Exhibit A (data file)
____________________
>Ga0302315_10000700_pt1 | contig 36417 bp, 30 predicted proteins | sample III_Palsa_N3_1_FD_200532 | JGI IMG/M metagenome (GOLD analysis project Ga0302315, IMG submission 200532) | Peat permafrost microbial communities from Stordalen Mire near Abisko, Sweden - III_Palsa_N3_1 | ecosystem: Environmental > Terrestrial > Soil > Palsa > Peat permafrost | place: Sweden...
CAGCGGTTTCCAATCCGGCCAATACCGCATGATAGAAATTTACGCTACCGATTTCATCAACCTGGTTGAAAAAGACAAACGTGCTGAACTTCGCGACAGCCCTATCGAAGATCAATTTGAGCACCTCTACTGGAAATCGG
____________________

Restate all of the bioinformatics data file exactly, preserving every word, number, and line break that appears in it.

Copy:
>Ga0302315_10000700_pt1 | contig 36417 bp, 30 predicted proteins | sample III_Palsa_N3_1_FD_200532 | JGI IMG/M metagenome (GOLD analysis project Ga0302315, IMG submission 200532) | Peat permafrost microbial communities from Stordalen Mire near Abisko, Sweden - III_Palsa_N3_1 | ecosystem: Environmental > Terrestrial > Soil > Palsa > Peat permafrost | place: Sweden...
CAGCGGTTTCCAATCCGGCCAATACCGCATGATAGAAATTTACGCTACCGATTTCATCAACCTGGTTGAAAAAGACAAACGTGCTGAACTTCGCGACAGCCCTATCGAAGATCAATTTGAGCACCTCTACTGGAAATCGG